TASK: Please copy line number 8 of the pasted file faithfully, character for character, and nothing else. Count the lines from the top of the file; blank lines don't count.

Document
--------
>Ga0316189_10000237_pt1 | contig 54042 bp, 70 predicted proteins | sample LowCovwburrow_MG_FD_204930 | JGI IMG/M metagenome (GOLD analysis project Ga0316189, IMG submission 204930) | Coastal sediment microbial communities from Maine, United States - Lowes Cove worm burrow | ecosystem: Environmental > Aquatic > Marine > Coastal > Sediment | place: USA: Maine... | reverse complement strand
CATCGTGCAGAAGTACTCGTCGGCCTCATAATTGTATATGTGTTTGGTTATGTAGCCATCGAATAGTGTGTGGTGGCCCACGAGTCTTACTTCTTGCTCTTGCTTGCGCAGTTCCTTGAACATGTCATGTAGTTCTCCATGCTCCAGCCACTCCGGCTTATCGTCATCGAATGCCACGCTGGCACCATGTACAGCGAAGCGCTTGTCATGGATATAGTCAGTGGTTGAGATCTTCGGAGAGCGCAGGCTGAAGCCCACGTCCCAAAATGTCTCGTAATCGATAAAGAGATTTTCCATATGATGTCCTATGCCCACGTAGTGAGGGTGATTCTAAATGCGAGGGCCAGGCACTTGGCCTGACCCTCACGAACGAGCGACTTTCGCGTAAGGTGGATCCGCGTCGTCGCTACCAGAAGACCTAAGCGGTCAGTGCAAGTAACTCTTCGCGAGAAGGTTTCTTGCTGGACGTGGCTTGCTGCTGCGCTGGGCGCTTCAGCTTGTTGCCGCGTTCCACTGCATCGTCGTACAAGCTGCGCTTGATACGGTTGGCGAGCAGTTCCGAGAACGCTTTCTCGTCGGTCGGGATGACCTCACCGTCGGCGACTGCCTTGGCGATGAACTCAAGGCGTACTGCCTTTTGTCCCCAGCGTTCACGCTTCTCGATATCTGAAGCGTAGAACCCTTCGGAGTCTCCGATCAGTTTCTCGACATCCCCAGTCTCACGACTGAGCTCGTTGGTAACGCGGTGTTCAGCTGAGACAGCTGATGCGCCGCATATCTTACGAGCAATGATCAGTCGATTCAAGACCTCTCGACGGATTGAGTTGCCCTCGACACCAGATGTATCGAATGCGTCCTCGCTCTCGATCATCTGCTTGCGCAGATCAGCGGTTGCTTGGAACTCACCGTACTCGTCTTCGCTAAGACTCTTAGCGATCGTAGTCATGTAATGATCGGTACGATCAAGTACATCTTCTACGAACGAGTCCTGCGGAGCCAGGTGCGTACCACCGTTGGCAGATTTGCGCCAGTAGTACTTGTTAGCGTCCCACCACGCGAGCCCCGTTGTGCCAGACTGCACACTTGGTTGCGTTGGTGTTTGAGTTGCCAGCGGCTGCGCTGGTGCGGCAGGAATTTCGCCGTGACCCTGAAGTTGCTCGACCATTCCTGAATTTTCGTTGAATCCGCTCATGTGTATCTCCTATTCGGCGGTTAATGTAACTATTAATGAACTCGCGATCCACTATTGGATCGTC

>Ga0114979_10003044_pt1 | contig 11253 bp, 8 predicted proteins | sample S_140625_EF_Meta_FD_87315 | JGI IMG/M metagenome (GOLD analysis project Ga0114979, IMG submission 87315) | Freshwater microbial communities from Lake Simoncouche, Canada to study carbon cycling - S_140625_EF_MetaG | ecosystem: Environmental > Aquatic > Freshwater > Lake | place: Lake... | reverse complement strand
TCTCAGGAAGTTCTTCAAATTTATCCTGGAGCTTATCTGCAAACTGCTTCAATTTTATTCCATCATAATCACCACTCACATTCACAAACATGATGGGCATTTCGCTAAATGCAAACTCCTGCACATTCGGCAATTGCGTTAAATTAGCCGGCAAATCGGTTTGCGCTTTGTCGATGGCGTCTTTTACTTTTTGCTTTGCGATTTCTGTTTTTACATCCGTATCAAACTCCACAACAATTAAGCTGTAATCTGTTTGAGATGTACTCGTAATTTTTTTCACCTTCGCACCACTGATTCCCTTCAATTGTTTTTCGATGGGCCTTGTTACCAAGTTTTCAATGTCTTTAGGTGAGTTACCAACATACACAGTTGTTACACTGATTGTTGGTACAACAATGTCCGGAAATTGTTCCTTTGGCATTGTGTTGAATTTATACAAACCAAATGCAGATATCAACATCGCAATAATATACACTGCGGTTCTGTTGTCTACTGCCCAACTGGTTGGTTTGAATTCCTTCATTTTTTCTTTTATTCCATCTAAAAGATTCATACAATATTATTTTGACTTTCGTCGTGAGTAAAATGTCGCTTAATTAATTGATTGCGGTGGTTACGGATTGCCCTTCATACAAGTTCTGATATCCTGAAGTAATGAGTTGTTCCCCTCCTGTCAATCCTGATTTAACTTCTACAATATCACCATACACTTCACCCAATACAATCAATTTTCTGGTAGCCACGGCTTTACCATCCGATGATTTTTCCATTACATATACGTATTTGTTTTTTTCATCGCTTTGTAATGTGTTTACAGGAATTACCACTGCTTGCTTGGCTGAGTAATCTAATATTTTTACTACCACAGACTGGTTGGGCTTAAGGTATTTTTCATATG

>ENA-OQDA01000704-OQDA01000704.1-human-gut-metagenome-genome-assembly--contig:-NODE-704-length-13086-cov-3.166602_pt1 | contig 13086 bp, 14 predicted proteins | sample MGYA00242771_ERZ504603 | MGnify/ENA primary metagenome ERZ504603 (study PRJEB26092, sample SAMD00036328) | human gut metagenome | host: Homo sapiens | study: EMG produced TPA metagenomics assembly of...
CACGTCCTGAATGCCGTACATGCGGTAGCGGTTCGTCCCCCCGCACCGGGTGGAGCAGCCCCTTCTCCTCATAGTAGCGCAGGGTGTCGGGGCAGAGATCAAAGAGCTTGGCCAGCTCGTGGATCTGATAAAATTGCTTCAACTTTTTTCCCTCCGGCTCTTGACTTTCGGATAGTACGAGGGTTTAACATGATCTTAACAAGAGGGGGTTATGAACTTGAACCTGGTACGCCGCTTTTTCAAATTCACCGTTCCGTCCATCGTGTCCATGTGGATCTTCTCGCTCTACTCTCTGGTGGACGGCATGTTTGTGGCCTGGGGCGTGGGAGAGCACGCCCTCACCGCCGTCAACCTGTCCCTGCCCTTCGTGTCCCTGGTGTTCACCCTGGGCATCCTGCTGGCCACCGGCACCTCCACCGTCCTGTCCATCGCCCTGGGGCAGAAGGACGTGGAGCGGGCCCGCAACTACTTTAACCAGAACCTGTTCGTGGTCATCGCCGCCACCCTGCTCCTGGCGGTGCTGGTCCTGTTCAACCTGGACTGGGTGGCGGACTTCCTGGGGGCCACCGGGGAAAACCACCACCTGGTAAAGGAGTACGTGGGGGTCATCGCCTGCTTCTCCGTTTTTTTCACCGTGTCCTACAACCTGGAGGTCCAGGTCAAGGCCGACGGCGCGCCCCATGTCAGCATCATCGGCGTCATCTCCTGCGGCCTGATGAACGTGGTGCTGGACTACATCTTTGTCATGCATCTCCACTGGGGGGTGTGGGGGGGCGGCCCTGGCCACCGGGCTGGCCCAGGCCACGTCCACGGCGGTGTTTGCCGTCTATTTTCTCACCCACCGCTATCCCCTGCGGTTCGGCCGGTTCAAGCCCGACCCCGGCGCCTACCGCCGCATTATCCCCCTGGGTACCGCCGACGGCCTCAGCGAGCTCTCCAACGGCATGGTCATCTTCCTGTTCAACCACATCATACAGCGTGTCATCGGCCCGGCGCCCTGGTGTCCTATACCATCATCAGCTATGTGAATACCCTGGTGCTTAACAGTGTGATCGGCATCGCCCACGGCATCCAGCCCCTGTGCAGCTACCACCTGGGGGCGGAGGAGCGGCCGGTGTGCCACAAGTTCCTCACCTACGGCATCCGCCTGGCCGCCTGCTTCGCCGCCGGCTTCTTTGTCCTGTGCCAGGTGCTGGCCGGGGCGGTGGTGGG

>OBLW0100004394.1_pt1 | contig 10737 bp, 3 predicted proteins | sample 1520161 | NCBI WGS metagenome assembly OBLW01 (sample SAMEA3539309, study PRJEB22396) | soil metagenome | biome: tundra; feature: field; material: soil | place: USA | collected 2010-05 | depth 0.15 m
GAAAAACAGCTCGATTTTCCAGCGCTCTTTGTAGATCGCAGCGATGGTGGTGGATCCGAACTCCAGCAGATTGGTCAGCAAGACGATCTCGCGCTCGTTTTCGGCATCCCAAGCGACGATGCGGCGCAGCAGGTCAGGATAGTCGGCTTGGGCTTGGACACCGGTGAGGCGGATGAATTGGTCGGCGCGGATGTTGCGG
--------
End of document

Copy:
GAAAAACAGCTCGATTTTCCAGCGCTCTTTGTAGATCGCAGCGATGGTGGTGGATCCGAACTCCAGCAGATTGGTCAGCAAGACGATCTCGCGCTCGTTTTCGGCATCCCAAGCGACGATGCGGCGCAGCAGGTCAGGATAGTCGGCTTGGGCTTGGACACCGGTGAGGCGGATGAATTGGTCGGCGCGGATGTTGCGG